Friday, August 31, 2012

Hari Merdeka

Fifty five years ago today on a cricket ground in the middle of KL the Union Flag was lowered for the last time and the flag of Malaysian was raised in its place.  In preparations for Independence Day celebrations, the city has been awash with red, white, and blue.  There isn't a building in town without at least one flag somewhere on display.

Happy independence day everyone!

Wednesday, August 29, 2012

Visiting the killing fields

I've been putting this post off for a while because I just didn't know what I should say. Truth be told, I still don't know what I could possibly say to do it justice.

I have been to some pretty depressing and depraved sites in my time.  Being drawn to them comes with the territory of being fascinated by history.  Of everywhere I've been, Choeung Ek, the killing field just outside of Phnom Pehn, is by far the most eerily depressing.  The feeling it gives off has less to do with what the site was used for than with its current state.

Most of its mass graves were excavated in the 1980's, but the rest were left as they were.  For me, the eeriness comes from the fact that there are still thousands of victims lying in their mass graves on the site.  Bones, teeth, and pieces of clothing are continually being washed to the surface with heavy rains.  Once there the remains are left until someone comes to collect and care for it.  Let's just say that the image of a human femur lying on the ground waiting to be picked up and placed in a pile of other bones from other people isn't the easiest image to get out of your head.

Choeung Ek

Choeung Ek

Originally an old Chinese cemetery, Choeung Ek was transformed into a place of execution and burial for the victims of Pol Pot's regime.  This specific "killing field" was used for those who had been imprisoned at S-21 in Phnom Penh.  Prisoners were held at S-21 where they were tortured and forced to confess crimes as vastly different as disliking the regime and being in the paid employ of the CIA.  Once prisoners ran out of things to confess they were loaded into a truck and shipped off to Choeung Ek where most were most were hacked to death* and thrown into a pit.  Once in the mass graves, lye was thrown on top to both hide the smell of decaying flesh from those living nearby and finish off those who were not yet dead.

*Lacking the funds to use bullets; the methods of execution varied greatly.  For example, there are reports that one of the two Australians who met their end here was burnt alive atop some tires in the road.

The site is incredibly depressing and you'll most likely need some time to decompress afterwards.  Given the overall psychological effect, is it worth visiting?  I think that the answer to that question has to be a resounding yes.  For me, it is the places that shock you the most that are the most thought provoking and therefore the most worth seeing.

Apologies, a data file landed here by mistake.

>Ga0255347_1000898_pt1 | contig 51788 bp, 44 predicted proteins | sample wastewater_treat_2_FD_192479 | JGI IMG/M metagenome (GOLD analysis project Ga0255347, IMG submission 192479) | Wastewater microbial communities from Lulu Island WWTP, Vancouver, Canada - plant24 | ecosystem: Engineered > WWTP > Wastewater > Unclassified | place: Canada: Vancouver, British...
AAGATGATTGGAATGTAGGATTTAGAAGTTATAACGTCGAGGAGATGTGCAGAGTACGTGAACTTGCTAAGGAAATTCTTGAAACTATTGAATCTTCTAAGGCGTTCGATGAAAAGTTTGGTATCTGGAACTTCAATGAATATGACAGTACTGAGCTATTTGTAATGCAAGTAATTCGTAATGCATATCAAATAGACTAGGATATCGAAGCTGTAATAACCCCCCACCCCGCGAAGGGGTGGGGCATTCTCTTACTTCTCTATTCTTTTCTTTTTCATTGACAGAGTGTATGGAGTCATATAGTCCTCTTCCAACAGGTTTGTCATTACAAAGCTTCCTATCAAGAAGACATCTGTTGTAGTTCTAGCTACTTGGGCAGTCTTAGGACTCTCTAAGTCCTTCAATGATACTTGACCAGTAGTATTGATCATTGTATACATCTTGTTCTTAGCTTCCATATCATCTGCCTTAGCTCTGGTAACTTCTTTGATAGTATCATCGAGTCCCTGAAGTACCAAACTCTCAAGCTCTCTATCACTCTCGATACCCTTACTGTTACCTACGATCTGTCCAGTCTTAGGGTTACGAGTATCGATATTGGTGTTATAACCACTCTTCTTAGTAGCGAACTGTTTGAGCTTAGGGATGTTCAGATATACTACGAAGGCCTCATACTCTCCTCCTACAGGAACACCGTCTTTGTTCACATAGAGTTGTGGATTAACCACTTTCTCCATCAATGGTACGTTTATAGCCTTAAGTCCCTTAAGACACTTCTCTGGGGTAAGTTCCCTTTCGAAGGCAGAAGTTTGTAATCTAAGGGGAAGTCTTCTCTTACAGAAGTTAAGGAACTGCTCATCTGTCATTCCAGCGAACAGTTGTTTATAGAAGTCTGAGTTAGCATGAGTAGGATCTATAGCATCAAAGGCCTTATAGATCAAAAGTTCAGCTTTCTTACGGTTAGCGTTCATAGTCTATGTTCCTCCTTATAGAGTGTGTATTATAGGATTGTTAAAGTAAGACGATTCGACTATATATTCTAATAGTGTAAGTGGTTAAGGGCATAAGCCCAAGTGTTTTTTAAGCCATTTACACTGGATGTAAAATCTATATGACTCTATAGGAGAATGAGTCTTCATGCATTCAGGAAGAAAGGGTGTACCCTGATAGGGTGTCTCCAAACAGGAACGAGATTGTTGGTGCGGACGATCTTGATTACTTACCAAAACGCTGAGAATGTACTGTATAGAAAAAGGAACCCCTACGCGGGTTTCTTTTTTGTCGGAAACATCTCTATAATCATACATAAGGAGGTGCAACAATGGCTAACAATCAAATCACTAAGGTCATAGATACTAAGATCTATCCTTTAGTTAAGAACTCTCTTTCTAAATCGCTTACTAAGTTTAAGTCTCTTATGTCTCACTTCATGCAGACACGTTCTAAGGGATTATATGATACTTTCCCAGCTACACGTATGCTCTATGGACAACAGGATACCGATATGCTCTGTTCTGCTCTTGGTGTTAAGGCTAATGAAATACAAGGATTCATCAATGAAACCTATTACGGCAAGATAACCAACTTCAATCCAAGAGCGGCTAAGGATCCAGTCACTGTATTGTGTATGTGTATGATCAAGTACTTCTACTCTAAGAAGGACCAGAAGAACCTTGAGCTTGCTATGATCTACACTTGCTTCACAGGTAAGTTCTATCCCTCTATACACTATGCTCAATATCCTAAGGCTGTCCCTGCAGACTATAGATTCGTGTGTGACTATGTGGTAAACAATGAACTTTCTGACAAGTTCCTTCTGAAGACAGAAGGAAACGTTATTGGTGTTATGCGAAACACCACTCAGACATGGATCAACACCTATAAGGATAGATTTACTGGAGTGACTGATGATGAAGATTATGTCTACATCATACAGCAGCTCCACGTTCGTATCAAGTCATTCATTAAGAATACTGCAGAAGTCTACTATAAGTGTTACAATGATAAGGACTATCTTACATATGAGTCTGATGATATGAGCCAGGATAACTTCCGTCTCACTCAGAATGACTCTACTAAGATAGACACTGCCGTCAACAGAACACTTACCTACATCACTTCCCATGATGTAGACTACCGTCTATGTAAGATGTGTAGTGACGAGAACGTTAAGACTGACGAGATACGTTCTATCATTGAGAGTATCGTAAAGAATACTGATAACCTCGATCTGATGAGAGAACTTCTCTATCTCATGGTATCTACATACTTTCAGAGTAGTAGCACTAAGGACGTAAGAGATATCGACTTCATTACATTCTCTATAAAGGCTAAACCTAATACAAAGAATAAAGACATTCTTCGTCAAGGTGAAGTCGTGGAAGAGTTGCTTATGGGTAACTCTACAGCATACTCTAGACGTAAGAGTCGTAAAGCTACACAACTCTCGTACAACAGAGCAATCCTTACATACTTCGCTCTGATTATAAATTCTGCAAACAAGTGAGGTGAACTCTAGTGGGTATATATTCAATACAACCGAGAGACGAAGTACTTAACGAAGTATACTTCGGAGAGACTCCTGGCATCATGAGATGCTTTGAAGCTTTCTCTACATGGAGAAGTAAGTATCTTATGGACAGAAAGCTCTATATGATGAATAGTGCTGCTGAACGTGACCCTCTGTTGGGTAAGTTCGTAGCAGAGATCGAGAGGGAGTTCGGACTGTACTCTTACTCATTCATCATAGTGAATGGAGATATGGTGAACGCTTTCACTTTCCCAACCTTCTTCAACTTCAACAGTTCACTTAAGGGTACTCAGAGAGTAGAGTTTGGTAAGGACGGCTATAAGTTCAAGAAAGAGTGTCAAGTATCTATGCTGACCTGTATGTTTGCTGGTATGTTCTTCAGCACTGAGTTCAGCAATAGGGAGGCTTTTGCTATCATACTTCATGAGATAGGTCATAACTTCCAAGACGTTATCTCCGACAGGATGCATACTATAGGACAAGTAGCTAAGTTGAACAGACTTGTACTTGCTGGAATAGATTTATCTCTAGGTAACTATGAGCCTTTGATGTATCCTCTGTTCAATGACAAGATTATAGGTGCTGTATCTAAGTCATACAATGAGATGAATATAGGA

Don't get me wrong, I love to visiting art museums and sitting on outdoor patios with a glass of wine people watching all of the time, but in five years I'm not going to remember every work of art that I have seen or some odd combination that some crazy lady happened to be wearing.  This, I definitely will remember.  The thing that makes the site so depressing is exactly what makes it so worthwhile.  It will stick with you.  You won't be able to get it out of your head.  At risk of sounding like a broken recording of every history teacher on earth, those who are ignorant of the past are doomed to repeat it.  Given the subject matter, isn't the world going to be a better place if more people have images like that burned into the forefront of their minds? 

More in this series:

S-21: In the Shadow of the Khmer Rouge
A photo tour of Phnom Penh 

Friday, August 24, 2012

Monkeys in KL

Despite the fact that KL is a massive urban area you can still find wild monkeys running about in certain areas (the Lake Gardens, some of the suburbs, golf courses, etc.).  If you want to almost  guarantee seeing them, your best bet is to head out to Batu Caves, where a troop of macaques pretty much have run of the place.  I say pretty much because sometimes they are chased away when something important is going on.  But most of the time the monkeys are running up and down the steps and playing on the sign posts, making them a big part of the attraction of the caves.  

By itself, the cave isn't overly impressive.  It's just a large cavern with a couple shrines inside.  However, the colors are spectacular and the monkeys are everywhere.  I keep finding myself being drawn to the place by what's been added to the site and not what was there originally.  And also the monkeys.  For me, watching them interact with one another never gets old.      

(Note: I grew up within a few hours of the world's longest cave system and going caving was a popular pass-time while at summer camp.  As a result, caves don't really impress me.  If caves aren't something you've spent a lot of time in before, you might find the cavern itself worth the visit as it is quite vast.)  

A word of warning: the monkeys at the caves can get quite aggressive so maintain a safe distance from them.  That being said, there isn't really anything that should worry you so long as you don't try to feed them and don't get stupidly close (like this).  Just keep in mind that the reason they're like that is because people do feed them and people do get up in their faces.  Even if you don't intend to share food with them, they're rather proficient in thievery, so unless you're there to make a sacrifice there is no need to bring anything edible with you at all.  There are several delicious and cheap Indian restaurants at the foot of the steps off to the left where you can get a roti to satisfy your hunger after climbing the steps.
Getting too close to the monkeys.  A minute after this was taken one of the photographers took a step forward.  The monkey snapped and hissed at him, grabbed his cell phone, and threw it into the bushes.  

Monday, August 20, 2012